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Dogs Rescue Birds from Being Burnt by Ivanpah’s Solar Panels


MK-CK046_BIGSOL_G_20140212180350It is a bit of a shame that the world’s biggest solar power plant, Ivanpah, has been facing a lot of criticism since it began operation. First the looks were not right, then pilots got blinded, now biologists say that hundreds of birds are dying because they land on the hot panels. But not to worry, dogs will help facility owners tackle the problem.

We hear all these great stories about dogs being trained to catch criminals, save lives in mountains, lead blind people, help elderly, but it is not so often that a piece of news talks about dogs helping other animals. Well, this piece is just like that.

A recently released report by a team of federal scientists from the National Fish and Wildlife Forensics Laboratory (USFWS)  pointed out that at Ivanpah solar power plant, a bird goes up in flames every two minutes because it gets into contact with a solar panel.  The report also outlines that as it stands right now, there is an impressively little knowledge about bird mortality near solar facilities.

A report by the California Energy Commission, released last month, indicates that only 36% of the small dead birds, and 43% of the large ones, have been found by the expert teams around Ivanpah, before the animals decomposed. The researchers from USFWS, on the other hand, conducted a test, but instead of people, they sent specifically trained dogs to search for fallen birds. They established that the dogs could find 68% of the small birds, and 71% of the large ones. That is pretty impressive, considering the difficulties to walk around the 340,000 mirrors.

So what does this mean? Well, the dogs are clearly much better in finding the exact locations where birds are most likely to land and get killed. Having such information could be used to put signals or marks on the ‘dangerous’ panels, which will indicate to birds that mirrors are not water, and stop them from getting closer. In a long run, NRG Energy, the company operating Ivanpah, is looking into fitting cameras to monitor birds that are entering the solar flux field, but until that time comes, dogs would be the best bet.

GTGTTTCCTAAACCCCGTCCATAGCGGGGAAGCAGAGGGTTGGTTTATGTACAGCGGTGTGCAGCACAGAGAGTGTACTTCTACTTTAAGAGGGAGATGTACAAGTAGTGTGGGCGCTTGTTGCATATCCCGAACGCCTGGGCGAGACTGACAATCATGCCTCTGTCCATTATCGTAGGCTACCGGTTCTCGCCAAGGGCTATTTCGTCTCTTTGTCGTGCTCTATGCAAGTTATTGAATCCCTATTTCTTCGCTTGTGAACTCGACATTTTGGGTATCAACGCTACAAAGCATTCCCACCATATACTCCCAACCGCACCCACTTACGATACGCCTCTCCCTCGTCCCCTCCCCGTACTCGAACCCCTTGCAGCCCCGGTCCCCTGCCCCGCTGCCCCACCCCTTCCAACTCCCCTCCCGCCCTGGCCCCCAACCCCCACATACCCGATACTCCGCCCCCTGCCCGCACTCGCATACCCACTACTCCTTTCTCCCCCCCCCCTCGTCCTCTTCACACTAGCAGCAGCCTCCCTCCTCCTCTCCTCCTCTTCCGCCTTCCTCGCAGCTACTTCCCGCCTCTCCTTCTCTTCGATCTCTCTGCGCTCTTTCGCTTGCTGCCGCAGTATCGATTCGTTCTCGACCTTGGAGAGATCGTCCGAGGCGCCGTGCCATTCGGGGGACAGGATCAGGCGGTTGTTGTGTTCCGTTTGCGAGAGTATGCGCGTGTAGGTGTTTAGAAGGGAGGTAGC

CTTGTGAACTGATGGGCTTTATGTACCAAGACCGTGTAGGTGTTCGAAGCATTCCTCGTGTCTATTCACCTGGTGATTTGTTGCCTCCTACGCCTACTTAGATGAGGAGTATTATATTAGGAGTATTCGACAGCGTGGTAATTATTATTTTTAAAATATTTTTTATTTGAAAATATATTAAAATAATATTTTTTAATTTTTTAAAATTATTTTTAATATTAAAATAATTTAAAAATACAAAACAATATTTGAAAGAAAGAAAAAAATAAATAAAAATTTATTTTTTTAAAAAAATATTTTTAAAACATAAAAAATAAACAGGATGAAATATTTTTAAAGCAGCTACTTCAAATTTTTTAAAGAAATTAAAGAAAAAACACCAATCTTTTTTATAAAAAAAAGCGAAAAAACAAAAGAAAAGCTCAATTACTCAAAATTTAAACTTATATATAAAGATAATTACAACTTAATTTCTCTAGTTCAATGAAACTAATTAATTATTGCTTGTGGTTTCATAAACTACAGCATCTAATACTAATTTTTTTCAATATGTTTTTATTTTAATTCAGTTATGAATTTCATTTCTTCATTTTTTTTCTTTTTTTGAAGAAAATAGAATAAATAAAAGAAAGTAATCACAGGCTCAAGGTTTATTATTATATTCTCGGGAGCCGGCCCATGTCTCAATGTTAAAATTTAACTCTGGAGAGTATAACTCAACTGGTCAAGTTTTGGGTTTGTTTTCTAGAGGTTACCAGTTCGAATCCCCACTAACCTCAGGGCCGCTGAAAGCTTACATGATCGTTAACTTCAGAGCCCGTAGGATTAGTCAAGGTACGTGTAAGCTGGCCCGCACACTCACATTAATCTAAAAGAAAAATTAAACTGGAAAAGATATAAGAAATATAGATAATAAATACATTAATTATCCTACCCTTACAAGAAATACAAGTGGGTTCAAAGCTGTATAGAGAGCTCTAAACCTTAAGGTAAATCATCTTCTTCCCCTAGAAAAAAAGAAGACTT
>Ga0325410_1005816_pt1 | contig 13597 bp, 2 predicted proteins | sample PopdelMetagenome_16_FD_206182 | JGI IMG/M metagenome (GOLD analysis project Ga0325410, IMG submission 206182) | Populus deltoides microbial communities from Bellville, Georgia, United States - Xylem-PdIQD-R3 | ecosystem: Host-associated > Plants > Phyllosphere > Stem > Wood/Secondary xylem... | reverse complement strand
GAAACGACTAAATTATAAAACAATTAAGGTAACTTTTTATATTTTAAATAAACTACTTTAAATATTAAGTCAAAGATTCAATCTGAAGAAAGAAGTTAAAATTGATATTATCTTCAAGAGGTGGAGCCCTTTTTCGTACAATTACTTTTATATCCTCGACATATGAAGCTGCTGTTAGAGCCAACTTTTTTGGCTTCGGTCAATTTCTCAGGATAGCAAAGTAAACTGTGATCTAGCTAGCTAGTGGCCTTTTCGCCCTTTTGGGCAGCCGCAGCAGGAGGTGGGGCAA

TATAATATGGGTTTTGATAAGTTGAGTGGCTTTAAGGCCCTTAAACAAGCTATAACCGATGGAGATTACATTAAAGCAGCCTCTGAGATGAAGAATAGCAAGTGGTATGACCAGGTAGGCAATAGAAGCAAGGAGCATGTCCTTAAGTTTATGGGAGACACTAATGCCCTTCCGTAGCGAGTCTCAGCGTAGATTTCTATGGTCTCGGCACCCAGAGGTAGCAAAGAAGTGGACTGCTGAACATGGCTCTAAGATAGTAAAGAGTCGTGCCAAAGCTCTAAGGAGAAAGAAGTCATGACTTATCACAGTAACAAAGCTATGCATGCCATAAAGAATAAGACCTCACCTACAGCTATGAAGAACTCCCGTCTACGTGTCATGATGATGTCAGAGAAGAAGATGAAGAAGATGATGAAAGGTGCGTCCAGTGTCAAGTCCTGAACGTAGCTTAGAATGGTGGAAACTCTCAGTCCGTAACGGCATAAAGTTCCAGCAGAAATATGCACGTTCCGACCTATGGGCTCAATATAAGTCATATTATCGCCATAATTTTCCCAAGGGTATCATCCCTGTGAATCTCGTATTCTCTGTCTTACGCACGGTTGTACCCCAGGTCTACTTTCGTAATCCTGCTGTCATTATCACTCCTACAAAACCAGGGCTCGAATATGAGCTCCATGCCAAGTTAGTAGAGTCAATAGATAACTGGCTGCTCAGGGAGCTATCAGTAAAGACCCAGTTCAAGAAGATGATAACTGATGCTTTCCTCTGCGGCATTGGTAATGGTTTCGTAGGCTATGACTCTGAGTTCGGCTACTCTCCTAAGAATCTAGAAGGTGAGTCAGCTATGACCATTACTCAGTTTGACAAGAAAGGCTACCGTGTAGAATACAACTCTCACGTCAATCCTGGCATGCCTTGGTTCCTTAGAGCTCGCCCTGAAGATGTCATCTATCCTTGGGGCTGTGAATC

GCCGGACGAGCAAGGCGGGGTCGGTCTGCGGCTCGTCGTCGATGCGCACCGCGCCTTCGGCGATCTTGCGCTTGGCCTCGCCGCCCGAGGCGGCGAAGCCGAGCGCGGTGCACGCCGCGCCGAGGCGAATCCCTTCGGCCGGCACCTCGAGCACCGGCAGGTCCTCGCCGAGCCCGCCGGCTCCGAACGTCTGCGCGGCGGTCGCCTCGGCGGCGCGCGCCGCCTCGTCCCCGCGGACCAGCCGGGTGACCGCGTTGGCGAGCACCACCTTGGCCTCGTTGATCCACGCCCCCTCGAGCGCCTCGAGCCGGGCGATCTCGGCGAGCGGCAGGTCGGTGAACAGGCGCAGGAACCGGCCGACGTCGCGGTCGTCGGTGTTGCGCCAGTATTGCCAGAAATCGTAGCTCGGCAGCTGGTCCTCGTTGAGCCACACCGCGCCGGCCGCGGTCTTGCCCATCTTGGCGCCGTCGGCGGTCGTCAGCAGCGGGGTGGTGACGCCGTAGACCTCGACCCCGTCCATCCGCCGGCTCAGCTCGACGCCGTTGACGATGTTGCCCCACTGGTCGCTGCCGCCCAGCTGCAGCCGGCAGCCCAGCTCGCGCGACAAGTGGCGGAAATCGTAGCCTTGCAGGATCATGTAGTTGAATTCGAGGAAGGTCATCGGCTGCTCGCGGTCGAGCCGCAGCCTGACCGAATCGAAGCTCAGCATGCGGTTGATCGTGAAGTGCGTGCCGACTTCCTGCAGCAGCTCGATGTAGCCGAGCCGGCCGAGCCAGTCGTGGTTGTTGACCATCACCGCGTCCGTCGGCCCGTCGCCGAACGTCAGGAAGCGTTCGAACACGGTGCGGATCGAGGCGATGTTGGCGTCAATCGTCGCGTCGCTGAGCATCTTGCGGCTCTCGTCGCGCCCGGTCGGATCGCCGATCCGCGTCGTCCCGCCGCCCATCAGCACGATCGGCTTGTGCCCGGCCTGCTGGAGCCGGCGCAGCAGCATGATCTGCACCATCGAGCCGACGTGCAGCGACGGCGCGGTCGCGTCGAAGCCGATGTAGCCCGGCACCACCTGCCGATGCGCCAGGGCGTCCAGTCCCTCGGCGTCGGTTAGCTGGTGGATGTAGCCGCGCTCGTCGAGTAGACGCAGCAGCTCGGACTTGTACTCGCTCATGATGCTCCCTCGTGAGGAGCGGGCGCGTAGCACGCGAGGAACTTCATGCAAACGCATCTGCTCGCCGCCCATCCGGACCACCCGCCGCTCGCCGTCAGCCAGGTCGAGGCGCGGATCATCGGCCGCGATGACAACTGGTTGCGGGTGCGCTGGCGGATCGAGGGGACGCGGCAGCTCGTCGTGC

The issue is one of these unfortunate trade-offs- do we save the birds or do we encourage clean energy to fight climate change? According to Jeff Holland, the spokesman of NRG, climate change is a much bigger concern for birds, and all other wildlife, therefore clean renewable energy is a top priority. Somehow, I have the feeling that bird lovers will disagree here, but well.

Image (c) Zuma Press

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  1. My apologies. A more careful reading shows that the story isn’t made up, and that there is apparently some representation being made that recovering all the bird carcasses can inform a plan to reduce bird mortality. All well and good, but the problem is that plan will necessarily require modifying the operation of the facility, i.e., curtailing its operation, which gets to the heart of the issue that the technology is primitive, inefficient, and does far more environmental damage than efficient technologies that are compact and comparatively harmless to wildlife. Ivanpah is a “do it because we can” project and an example of environmental narcissism stomping all over the environment.

  2. This is sheer nonsense. The FWS report had nothing to do with birds being burned by coming in contact with the mirrors. It was about birds being incinerated in mid-air when they fly inadvertently into the superheated air surrounding the tower-mounted boilers. The dogs’ job is to recover the carcasses, not to chase birds away from boilers that are more than 400 feet above ground, where dogs can’t go. Either the reporter is totally committed to defending this environmentally destructive, primitive technology, or she didn’t read any part of the FWS report and simply made this up.

  3. Mila, the wrong picture headed this article so it shows a bird on a PV panel which could never burn a bird while the story is about concentrator mirrors.


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